In many ways Emily Wilding Davison was the epitome of a Suffragette, born in Blackheath, London, on 11 October 1872 to respectable parents from a solid Victorian middle-class family she was cosseted, educated, and deeply frustrated by the lack of opportunities for an ambitious woman.
Her father, Charles Davison died in 1893 and as a result Emily, who was studying for a degree at Royal Holloway College, was unable to graduate because her mother could no longer afford to pay the fees.
It was an early setback for Emily though she did eventually complete her studies and for a short time work as a teacher but the social attitudes that prevailed in Edwardian Britain were to prove far more difficult to overcome.
Women were perceived to be and treated as second-class citizens, and it was only as recently as the 1882 Amendment to the 1870 Married Women’s Property Act that women had been recognised as entities separate and not subordinate to their husbands, even so divorce from a violent or abusive spouse remained a difficult and humiliating process.
Such inequalities permeated much of society and the notion of the woman independent of male society remained far off. There had been advancements of course, and women could be found working as nurses and as teachers and were even permitted to study at Oxford and Cambridge Universities, though they were forbidden from graduating.
Work of the more menial kind whether in domestic service, the factories, or in the fulfillment of more traditional roles were available to women but the professions remained severely restricted and strictly off-limits, but the most glaring omission of all was that they were not permitted to vote in national elections.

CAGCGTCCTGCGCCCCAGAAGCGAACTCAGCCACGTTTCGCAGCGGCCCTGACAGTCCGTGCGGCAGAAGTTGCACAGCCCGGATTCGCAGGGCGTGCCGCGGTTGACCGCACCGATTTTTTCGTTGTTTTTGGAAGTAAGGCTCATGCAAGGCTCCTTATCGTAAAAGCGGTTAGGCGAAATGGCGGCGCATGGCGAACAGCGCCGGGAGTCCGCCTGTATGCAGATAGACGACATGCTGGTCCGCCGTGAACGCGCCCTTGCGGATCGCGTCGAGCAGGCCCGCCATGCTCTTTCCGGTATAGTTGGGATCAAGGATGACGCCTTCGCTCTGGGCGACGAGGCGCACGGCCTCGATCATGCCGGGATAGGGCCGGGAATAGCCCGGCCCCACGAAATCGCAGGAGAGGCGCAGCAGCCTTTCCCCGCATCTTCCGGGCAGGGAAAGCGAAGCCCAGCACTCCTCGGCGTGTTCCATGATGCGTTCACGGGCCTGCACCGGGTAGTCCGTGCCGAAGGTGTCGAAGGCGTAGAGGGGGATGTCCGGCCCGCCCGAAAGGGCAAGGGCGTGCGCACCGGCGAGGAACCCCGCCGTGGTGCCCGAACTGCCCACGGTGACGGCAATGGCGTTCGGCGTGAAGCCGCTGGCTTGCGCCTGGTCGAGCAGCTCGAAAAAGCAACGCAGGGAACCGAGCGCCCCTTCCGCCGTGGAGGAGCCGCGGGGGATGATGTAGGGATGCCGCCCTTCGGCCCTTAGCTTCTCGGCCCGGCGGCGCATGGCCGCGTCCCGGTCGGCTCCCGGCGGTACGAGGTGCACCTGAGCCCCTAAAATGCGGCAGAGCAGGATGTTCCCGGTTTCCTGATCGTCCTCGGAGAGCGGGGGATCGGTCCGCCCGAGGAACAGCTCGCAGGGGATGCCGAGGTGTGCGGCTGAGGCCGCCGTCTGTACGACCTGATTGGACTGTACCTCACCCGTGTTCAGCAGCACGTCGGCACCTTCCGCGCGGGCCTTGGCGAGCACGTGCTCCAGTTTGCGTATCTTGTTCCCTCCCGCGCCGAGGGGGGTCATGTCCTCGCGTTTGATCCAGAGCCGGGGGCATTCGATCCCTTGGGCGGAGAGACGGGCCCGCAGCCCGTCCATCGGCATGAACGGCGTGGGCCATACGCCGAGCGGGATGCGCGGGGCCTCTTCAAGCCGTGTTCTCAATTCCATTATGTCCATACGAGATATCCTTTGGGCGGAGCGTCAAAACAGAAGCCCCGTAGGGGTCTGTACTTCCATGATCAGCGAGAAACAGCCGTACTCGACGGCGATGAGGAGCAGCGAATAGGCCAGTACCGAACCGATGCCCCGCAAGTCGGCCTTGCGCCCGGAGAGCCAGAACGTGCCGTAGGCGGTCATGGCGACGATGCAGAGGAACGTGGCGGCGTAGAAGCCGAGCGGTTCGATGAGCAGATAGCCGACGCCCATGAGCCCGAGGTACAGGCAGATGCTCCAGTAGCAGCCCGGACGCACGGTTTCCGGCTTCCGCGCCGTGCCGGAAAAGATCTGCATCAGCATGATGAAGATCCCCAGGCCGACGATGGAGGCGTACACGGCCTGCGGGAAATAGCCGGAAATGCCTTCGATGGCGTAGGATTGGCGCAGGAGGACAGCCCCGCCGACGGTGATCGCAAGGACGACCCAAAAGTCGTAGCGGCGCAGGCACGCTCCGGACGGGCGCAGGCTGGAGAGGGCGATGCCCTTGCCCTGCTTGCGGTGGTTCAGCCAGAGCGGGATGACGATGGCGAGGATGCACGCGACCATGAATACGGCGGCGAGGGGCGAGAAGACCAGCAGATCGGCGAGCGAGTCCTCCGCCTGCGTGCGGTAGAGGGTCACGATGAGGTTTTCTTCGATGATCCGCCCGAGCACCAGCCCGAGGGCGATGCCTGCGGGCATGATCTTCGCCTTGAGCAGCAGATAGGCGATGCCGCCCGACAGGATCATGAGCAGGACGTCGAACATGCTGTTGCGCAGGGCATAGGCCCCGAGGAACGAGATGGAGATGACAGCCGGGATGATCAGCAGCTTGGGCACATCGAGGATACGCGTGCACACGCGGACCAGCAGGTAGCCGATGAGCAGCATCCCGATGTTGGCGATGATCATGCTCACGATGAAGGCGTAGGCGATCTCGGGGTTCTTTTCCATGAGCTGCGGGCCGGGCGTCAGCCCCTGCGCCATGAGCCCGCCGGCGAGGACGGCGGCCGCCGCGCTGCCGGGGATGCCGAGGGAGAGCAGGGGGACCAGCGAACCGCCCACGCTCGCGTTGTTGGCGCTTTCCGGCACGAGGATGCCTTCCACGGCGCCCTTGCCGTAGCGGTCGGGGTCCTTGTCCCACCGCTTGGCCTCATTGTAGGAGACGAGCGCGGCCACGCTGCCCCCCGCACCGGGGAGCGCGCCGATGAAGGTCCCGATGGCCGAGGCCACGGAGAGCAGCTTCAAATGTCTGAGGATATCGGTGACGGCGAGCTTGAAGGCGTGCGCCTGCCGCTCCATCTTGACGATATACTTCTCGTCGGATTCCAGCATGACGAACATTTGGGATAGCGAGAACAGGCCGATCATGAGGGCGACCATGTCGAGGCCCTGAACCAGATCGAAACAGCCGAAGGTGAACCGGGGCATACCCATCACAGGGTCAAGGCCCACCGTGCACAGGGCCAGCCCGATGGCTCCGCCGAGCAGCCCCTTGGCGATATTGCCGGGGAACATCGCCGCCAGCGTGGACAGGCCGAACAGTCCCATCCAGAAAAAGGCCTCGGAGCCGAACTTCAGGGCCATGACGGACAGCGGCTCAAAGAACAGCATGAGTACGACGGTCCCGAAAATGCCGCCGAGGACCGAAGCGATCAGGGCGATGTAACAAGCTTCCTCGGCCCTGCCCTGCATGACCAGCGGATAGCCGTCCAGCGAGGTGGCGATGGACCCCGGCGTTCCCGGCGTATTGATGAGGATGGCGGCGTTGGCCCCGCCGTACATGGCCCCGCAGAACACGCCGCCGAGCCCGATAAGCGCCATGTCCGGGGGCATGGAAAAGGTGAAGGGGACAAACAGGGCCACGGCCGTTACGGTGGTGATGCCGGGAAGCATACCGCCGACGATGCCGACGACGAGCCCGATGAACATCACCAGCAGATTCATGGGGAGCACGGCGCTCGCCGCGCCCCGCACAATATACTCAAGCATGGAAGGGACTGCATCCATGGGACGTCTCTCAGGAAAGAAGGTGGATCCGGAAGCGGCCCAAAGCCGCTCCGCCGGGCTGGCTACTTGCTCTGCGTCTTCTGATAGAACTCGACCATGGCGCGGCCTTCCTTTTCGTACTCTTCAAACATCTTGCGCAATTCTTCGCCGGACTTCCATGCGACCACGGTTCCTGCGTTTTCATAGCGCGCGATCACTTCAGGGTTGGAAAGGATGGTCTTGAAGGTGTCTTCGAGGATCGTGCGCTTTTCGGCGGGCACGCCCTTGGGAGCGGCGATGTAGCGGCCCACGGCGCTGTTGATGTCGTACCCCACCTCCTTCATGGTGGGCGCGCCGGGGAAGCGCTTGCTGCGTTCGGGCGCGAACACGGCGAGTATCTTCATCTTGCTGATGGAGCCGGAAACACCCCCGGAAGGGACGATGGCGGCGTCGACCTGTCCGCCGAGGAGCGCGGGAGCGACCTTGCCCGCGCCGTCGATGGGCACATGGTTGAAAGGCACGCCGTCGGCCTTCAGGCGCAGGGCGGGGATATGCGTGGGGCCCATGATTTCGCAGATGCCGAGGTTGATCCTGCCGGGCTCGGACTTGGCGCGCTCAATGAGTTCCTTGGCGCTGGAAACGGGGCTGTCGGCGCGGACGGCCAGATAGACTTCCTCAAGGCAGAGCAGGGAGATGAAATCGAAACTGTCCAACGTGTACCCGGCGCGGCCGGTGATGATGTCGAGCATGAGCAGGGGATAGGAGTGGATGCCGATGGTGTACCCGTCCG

On 10 October 1903, the Women’s Social and Political Union (WSPU) was formed by six women meeting in a suburban house in Manchester. Among them were Emmeline Pankhurst and her daughter Christabel who would soon assume the organisations leadership.
It was not the first Women’s Suffrage Movement as six years earlier in 1897 Millicent Fawcett had formed the National Union of Women’s Suffrage Societies (NUWSS). Its policy was to achieve female suffrage by democratic means and it perhaps more truly reflected the views of women than the always smaller but more visible WSPU.
The WSPU launched their campaign for social reform and women’s suffrage in conjunction with the recently formed Independent Labour Party and frustrated by the intransigence encountered by the NUWSS they were determined to adopt a more direct approach.
They lobbied individual MP’s often in the most strident tones, harassed Ministers on the street, and organised petitions but even they could little have imagined just how steadfast the opposition to female suffrage would be.
As a result of the Government’s unwillingness to even debate the issue the campaign soon became more radical and militant.
By adopting violent direct action as a tactic they played into the hands of those opposed to female suffrage who argued that women were too emotional and unstable to be trusted in matters of great importance such as the formation of governments.
The Suffragettes as they were soon to become known did not behave as women were expected to, they marched through city centres, protested outside town halls, disrupted political meetings, and even chained themselves to the railings outside Buckingham Palace.
The more the Government ignored them the more radical they became ceasing merely to disturb the peace instead committing overtly criminal acts.